Anyone who loves to quarrel loves sin; anyone who trusts in high walls invites disaster. (NLT)
The person who courts sin marries trouble; build a wall, invite a burglar. (MSG)
Whoever loves transgression loves strife; he who makes his door high seeks destruction. (ESV)
Whoever loves a quarrel loves sin; whoever builds a high gate invites destruction. (NIV)
To me, this is a proverb about relationships. Many people have experienced the joy of good relationships. Unfortunately, far too many people find relationships painful and difficult. This proverb tells us that there are two approaches to distancing ourselves from people and neither of them works. The first approach is to quarrel with everyone. There are times when it is important to argue, but the person who quarrels all the time assumes they are right and is filled with pride. Their motive is not to find a better way, but to isolate themselves from anyone not willing to go their way. Unfortunately, this leads to separation from people and from God.
I had to think about the second half of this proverb a while. Multiple translations helped. In the extreme, we all fall into one of two categories, open or closed. Open people are generous and trusting. Their focus is on others and in their wealth of relationships is both their prosperity and protection. Closed people are stingy and suspicious. Their focus is on themselves and they find comfort in isolation. To preserve their isolation, they build walls and add multiple locks to their doors. Unfortunately, this makes them even more vulnerable. Solomon says this is a sure way to seek destruction.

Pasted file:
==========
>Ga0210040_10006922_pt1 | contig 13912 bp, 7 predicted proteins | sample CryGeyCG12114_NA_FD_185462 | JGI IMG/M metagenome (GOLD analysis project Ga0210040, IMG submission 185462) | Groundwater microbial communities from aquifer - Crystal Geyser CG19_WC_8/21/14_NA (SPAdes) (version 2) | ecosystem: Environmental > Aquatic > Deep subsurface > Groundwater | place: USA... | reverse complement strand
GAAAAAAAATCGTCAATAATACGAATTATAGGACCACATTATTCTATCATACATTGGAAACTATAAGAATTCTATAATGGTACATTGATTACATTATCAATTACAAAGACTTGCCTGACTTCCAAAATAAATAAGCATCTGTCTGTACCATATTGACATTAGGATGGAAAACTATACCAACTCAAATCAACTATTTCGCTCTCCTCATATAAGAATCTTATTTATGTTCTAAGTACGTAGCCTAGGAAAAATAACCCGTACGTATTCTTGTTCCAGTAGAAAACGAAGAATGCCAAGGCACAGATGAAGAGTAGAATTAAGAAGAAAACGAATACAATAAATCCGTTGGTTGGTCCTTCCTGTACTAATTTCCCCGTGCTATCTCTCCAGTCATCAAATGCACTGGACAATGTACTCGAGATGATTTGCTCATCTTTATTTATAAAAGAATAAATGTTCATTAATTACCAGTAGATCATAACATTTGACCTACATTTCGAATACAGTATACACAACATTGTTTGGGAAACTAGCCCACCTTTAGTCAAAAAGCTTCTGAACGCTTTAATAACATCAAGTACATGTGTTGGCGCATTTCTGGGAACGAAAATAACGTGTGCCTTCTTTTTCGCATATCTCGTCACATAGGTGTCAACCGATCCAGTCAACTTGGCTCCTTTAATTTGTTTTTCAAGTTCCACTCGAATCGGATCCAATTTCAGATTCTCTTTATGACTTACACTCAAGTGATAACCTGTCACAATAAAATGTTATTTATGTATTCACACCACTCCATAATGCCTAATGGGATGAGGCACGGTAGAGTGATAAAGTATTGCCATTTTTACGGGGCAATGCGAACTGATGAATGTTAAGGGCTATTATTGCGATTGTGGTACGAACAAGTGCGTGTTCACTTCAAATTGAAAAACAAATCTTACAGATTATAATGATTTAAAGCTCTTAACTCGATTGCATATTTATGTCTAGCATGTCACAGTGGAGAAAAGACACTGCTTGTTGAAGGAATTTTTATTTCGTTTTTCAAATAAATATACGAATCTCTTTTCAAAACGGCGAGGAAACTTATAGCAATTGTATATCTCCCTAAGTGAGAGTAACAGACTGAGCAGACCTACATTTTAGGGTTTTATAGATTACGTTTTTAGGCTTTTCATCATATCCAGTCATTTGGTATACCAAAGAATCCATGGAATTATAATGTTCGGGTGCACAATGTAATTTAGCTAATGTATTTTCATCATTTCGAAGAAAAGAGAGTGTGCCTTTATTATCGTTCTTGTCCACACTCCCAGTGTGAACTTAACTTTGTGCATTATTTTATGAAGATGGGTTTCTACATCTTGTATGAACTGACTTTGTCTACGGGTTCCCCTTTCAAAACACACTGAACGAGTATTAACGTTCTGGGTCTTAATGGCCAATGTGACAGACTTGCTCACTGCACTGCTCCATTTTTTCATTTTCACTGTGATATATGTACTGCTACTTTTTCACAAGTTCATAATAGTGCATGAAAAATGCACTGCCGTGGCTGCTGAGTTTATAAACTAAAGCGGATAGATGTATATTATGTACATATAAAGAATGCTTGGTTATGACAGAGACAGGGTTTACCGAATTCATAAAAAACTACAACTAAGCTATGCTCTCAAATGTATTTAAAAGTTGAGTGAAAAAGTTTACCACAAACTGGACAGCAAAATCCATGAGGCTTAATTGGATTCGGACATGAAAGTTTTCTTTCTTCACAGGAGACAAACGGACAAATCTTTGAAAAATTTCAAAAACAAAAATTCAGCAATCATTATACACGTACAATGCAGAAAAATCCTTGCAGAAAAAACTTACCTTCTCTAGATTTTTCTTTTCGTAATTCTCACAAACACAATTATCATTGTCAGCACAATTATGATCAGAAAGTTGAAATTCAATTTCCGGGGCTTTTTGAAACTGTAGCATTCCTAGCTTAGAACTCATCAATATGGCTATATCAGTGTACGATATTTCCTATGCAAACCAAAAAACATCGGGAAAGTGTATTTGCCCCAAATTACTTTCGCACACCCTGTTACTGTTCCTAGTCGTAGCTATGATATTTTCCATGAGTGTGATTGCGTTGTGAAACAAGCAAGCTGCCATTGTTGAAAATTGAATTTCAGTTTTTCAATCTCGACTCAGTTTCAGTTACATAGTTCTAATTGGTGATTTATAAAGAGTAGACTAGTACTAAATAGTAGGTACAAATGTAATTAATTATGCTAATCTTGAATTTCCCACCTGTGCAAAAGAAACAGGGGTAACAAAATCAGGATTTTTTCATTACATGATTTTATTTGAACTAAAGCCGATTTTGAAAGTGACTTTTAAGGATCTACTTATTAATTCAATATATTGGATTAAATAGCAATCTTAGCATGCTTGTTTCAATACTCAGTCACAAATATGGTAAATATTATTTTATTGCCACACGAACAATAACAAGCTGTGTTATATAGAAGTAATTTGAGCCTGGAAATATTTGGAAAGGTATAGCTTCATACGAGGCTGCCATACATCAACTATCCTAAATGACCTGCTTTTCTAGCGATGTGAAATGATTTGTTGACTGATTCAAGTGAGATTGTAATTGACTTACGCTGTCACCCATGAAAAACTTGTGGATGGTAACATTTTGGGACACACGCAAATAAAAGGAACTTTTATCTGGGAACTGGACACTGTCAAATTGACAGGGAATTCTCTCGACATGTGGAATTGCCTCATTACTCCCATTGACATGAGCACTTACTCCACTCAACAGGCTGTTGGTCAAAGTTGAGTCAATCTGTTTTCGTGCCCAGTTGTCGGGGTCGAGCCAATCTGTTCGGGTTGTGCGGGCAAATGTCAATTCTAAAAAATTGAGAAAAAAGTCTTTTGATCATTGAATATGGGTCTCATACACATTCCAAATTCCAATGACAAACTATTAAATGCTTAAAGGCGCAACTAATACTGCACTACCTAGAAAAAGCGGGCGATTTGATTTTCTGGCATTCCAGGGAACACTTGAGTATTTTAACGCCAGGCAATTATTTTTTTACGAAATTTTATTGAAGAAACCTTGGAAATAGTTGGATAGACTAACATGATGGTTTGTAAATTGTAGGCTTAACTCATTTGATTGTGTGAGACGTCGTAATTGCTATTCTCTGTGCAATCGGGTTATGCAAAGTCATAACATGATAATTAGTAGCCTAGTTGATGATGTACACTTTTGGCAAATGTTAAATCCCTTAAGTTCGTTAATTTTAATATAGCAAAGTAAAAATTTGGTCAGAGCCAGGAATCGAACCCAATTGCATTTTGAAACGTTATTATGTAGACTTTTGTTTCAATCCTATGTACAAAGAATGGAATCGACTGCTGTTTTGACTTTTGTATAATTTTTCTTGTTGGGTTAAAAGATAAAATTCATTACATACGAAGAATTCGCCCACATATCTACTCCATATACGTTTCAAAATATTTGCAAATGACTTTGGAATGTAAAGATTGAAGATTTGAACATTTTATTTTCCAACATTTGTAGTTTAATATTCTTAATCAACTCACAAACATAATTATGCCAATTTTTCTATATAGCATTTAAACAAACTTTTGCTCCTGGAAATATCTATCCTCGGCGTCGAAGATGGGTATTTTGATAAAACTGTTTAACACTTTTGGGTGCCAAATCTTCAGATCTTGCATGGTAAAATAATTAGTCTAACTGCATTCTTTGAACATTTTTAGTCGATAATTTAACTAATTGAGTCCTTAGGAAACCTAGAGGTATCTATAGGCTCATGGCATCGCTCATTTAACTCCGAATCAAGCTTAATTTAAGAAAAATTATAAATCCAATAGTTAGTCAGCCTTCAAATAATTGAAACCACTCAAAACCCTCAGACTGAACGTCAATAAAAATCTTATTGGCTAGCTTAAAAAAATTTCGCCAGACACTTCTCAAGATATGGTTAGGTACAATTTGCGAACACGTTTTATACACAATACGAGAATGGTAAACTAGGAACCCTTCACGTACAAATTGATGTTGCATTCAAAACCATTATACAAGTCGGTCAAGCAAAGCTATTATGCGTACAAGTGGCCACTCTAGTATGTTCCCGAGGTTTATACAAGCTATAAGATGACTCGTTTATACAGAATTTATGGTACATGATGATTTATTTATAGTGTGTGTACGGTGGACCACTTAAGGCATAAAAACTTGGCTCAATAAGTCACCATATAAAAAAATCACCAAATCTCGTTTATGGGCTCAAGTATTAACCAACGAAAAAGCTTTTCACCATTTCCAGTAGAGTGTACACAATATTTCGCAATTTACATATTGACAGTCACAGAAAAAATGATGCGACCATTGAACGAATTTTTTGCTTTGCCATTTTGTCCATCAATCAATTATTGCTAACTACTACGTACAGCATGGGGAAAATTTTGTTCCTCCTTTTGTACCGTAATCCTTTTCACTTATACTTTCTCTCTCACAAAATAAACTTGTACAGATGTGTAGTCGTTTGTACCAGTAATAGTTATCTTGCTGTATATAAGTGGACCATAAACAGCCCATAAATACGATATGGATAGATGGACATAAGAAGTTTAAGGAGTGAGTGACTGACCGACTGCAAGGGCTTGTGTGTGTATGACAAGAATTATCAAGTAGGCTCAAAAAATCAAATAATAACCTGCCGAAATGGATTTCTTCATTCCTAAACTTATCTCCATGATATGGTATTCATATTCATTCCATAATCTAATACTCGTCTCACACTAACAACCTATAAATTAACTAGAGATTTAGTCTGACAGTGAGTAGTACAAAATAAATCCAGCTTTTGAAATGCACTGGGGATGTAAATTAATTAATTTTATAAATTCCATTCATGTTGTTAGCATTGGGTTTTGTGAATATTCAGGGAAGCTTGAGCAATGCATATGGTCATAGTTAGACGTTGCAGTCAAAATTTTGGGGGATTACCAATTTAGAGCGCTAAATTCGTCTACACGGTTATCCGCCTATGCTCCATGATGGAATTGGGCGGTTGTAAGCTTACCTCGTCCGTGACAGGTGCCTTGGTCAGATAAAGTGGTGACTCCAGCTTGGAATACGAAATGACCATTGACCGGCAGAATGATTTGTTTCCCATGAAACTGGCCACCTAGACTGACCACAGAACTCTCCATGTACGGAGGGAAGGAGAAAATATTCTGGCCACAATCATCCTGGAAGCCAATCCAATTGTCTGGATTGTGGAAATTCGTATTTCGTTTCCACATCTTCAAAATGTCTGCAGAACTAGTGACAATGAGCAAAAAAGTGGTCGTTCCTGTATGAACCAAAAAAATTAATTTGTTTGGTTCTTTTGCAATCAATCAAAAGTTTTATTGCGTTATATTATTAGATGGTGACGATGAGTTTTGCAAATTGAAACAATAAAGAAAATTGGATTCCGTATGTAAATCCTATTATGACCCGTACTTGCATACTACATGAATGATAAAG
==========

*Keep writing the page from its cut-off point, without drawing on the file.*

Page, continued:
In Luke 12:13-21 Jesus tells a parable that I think relates to this proverb. The rich man’s fields produce a bountiful crop. His goal is to preserve it for himself, so he builds big barns to store it all. Once the crop is protected he dies. This rich fool was greedy and unwilling to share his stuff. How often are we just as foolish when we are unwilling to be generous in relationships with others?
A cheerful heart is good medicine, but a broken spirit saps a person’s strength. (NLT)
A cheerful disposition is good for your health; gloom and doom leave you bone-tired. (MSG)
A joyful heart is good medicine, but a crushed spirit dries up the bones. (ESV)
A cheerful heart is good medicine, but a crushed spirit dries up the bones. (NIV)
Rejoice in the Lord always. I will say it again: Rejoice! Let your gentleness be evident to all. The Lord is near. (Philippians 4:4-5 NIV)
I pray that you will choose to rejoice today. The joy in your heart and the smile on your face are effective ways to tear down the walls and open the doors to the relationships that bring life. This is a message to me as much as anyone. Circumstances are rarely what we would like them to be. Our bodies hurt and things that used to be easy have gotten difficult. In spite of that, we know that the God who loves us is with us.
For my grandchildren:
Smile and search for ways to bring joy to the people in your life.